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  31. Morgenstern, Claire. “Election 2008: Second-largest youth voter turnout in American history.” The Tartan. November 10, 2008. Accessed November 10, 2017. https://thetartan.org/2008/11/10/news/elections ^
  32. Individual Contributions: Norman Lear. Federal Election Commission. February 1989- June 2017. Accessed November 10, 2017. www.FEC.gov ^
  33. Biography.com Editors. “Norman Lear Biography.com.” Biography.com. Updated October 25, 2016. Accessed November 10, 2017. https://www.biography.com/people/norman-lear-9376137 ^
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  36. “Lear TV Ads to Oppose The Moral Majority.” The New York Times. June 25, 1981. Accessed November 10, 2017. www.nytimes.com/1981/06/25/arts/lear-tv-ads-to-oppose-the-moral-majority.html ^
  37. Kurtz, Howard. “Norman Lear’s Crusade Widens.” The Washington Post. February 3, 1986. Accessed November 10, 2017. https://www.washingtonpost.com/archive/politics/1986/02/03/norman-lears-crusade-widens/72fb9dde-1d34-423c-9956-b25f3deba10c/?utm_term=.d3ce82fae7db ^
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  56. Biography.com Editors. “Norman Lear Biography.com.” Biography.com. Updated October 25, 2016. Accessed November 10, 2017. https://www.biography.com/people/norman-lear-9376137 ^
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  58. Petski, Denise. “Norman Lear To Host Weekly Podcast; Amy Poehler, Julia Louis-Dreyfus Among Guests.” Deadline Hollywood. April 24, 2017. Accessed November 10, 2017. http://deadline.com/2017/04/norman-lear-host-podcast-amy-poehler-julia-louis-dreyfus-podcastone-1202076148/ ^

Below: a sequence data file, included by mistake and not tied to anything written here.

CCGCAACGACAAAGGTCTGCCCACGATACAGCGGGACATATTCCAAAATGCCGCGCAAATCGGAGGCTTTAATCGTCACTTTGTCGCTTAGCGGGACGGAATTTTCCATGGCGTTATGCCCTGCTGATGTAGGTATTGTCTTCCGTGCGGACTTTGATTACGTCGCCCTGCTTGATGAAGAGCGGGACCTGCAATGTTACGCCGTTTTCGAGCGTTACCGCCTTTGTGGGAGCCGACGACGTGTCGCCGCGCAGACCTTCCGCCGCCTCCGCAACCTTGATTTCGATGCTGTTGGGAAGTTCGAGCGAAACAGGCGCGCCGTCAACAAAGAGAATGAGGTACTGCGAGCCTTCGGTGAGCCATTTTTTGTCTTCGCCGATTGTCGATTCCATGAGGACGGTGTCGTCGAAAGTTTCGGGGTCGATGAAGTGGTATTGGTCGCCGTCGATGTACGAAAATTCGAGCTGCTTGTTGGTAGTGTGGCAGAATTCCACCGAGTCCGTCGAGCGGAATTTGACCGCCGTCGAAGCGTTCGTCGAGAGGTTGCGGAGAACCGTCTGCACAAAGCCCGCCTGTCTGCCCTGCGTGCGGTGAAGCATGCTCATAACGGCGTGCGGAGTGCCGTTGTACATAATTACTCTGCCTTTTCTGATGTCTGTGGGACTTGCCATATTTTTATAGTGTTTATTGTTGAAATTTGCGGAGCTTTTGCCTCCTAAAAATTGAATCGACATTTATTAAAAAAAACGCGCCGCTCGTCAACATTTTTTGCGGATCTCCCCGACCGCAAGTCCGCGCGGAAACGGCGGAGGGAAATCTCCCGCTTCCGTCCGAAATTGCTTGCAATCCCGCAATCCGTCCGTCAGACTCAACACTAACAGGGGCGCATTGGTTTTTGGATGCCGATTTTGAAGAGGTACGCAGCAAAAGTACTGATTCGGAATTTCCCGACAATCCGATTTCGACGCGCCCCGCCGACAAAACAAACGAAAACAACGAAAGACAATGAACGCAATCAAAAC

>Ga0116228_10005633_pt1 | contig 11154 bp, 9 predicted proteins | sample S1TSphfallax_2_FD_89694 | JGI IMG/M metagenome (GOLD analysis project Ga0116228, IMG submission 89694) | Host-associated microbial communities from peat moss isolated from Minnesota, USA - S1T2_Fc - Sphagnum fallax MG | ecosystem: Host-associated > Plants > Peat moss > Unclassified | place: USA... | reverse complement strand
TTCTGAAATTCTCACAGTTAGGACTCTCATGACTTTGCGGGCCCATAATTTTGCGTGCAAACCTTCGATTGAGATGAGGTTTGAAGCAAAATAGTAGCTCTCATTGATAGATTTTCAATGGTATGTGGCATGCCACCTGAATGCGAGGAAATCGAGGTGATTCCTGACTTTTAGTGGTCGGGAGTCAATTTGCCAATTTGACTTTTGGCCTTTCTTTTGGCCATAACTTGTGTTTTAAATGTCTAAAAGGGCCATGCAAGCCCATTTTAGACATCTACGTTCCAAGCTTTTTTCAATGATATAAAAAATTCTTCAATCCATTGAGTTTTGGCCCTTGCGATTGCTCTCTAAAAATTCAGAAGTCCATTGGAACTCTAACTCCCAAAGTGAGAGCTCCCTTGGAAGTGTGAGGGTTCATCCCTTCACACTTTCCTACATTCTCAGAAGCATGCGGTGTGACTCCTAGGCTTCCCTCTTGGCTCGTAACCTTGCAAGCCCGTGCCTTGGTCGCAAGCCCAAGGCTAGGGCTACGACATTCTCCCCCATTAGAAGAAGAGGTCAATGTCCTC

59. Fallon, Kevin. “Norman Lear: Donald Trump Is Way Worse Than Archie Bunker.” The Daily Beast. September 28, 2016. Accessed November 10, 2017. https://www.thedailybeast.com/norman-lear-donald-trump-is-way-worse-than-archie-bunker ^
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  61. Fallon, Kevin. “Norman Lear: Donald Trump Is Way Worse Than Archie Bunker.” The Daily Beast. September 28, 2016. Accessed November 10, 2017. https://www.thedailybeast.com/norman-lear-donald-trump-is-way-worse-than-archie-bunker ^
  62. Fallon, Kevin. “Norman Lear: Donald Trump Is Way Worse Than Archie Bunker.” The Daily Beast. September 28, 2016. Accessed November 10, 2017. https://www.thedailybeast.com/norman-lear-donald-trump-is-way-worse-than-archie-bunker ^
  63. Taylor, Candace. “Norman Lear Relists Longtime Brentwood Estate for $39.95 Million.” The Wall Street Journal. December 12, 2016. Accessed November 10, 2017. https://www.wsj.com/articles/norman-lear-relists-longtime-brentwood-estate-for-39-95-million-1481560262 ^
  64. David, Mark. “Norman Lear Lists Brentwood Compound.” Variety Magazine. September 14, 2015. Accessed November 10, 2017. http://variety.com/2015/dirt/real-estalker/norman-lear-lists-brentwood-compound-1201593383/ ^
  65. “About Norman Lear.” The National Geographic. April 8, 2015. Accessed November 10, 2017. http://channel.nationalgeographic.com/startalk/articles/about-norman-lear/ ^